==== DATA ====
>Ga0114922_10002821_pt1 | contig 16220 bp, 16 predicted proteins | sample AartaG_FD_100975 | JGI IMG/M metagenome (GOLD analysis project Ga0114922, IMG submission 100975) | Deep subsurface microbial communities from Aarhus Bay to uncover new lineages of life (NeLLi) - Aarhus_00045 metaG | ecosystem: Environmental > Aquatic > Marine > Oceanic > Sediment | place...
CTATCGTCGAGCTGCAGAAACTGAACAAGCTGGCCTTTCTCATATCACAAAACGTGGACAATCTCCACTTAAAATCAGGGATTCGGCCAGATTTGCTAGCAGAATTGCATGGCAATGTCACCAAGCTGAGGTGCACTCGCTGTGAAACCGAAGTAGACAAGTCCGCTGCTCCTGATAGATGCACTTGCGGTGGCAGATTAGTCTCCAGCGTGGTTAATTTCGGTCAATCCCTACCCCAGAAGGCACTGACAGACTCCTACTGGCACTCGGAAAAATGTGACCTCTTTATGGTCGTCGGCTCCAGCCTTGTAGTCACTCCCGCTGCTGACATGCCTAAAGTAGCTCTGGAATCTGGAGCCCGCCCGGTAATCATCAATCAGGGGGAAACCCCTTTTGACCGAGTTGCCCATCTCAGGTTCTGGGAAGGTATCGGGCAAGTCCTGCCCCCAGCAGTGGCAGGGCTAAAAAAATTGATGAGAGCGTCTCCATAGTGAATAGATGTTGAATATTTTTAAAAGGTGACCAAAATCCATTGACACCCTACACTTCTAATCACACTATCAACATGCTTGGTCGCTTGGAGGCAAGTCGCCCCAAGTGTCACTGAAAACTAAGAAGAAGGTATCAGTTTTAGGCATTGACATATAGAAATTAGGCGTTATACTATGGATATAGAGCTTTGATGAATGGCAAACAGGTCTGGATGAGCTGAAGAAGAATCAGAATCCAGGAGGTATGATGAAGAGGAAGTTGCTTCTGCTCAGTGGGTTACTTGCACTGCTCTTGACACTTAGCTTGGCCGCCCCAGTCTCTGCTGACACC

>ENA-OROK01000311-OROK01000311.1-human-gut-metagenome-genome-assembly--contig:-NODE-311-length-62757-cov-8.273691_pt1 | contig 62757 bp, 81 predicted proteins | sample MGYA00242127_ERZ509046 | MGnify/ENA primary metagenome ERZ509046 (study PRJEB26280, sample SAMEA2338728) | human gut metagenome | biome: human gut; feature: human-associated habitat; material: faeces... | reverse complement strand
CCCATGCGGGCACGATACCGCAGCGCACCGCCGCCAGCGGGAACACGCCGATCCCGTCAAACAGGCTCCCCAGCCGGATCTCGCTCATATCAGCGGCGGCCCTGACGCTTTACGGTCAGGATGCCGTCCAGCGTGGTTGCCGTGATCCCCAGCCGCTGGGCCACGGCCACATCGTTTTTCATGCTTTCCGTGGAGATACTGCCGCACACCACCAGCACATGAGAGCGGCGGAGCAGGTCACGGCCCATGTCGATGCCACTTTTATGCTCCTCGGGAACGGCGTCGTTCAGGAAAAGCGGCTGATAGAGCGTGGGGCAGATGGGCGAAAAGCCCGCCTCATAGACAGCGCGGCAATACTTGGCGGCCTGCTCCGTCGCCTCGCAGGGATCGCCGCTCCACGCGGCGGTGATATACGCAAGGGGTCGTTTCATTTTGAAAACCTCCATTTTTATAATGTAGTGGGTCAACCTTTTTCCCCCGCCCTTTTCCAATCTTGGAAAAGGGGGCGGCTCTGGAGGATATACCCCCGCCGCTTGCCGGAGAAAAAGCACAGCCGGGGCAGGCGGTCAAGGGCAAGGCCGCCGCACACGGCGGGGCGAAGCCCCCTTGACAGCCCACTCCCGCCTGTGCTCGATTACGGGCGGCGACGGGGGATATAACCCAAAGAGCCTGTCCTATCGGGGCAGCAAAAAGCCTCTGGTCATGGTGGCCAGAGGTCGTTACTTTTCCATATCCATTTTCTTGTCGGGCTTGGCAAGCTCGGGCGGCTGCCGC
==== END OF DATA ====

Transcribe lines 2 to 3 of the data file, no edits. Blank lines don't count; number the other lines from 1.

CTATCGTCGAGCTGCAGAAACTGAACAAGCTGGCCTTTCTCATATCACAAAACGTGGACAATCTCCACTTAAAATCAGGGATTCGGCCAGATTTGCTAGCAGAATTGCATGGCAATGTCACCAAGCTGAGGTGCACTCGCTGTGAAACCGAAGTAGACAAGTCCGCTGCTCCTGATAGATGCACTTGCGGTGGCAGATTAGTCTCCAGCGTGGTTAATTTCGGTCAATCCCTACCCCAGAAGGCACTGACAGACTCCTACTGGCACTCGGAAAAATGTGACCTCTTTATGGTCGTCGGCTCCAGCCTTGTAGTCACTCCCGCTGCTGACATGCCTAAAGTAGCTCTGGAATCTGGAGCCCGCCCGGTAATCATCAATCAGGGGGAAACCCCTTTTGACCGAGTTGCCCATCTCAGGTTCTGGGAAGGTATCGGGCAAGTCCTGCCCCCAGCAGTGGCAGGGCTAAAAAAATTGATGAGAGCGTCTCCATAGTGAATAGATGTTGAATATTTTTAAAAGGTGACCAAAATCCATTGACACCCTACACTTCTAATCACACTATCAACATGCTTGGTCGCTTGGAGGCAAGTCGCCCCAAGTGTCACTGAAAACTAAGAAGAAGGTATCAGTTTTAGGCATTGACATATAGAAATTAGGCGTTATACTATGGATATAGAGCTTTGATGAATGGCAAACAGGTCTGGATGAGCTGAAGAAGAATCAGAATCCAGGAGGTATGATGAAGAGGAAGTTGCTTCTGCTCAGTGGGTTACTTGCACTGCTCTTGACACTTAGCTTGGCCGCCCCAGTCTCTGCTGACACC

>ENA-OROK01000311-OROK01000311.1-human-gut-metagenome-genome-assembly--contig:-NODE-311-length-62757-cov-8.273691_pt1 | contig 62757 bp, 81 predicted proteins | sample MGYA00242127_ERZ509046 | MGnify/ENA primary metagenome ERZ509046 (study PRJEB26280, sample SAMEA2338728) | human gut metagenome | biome: human gut; feature: human-associated habitat; material: faeces... | reverse complement strand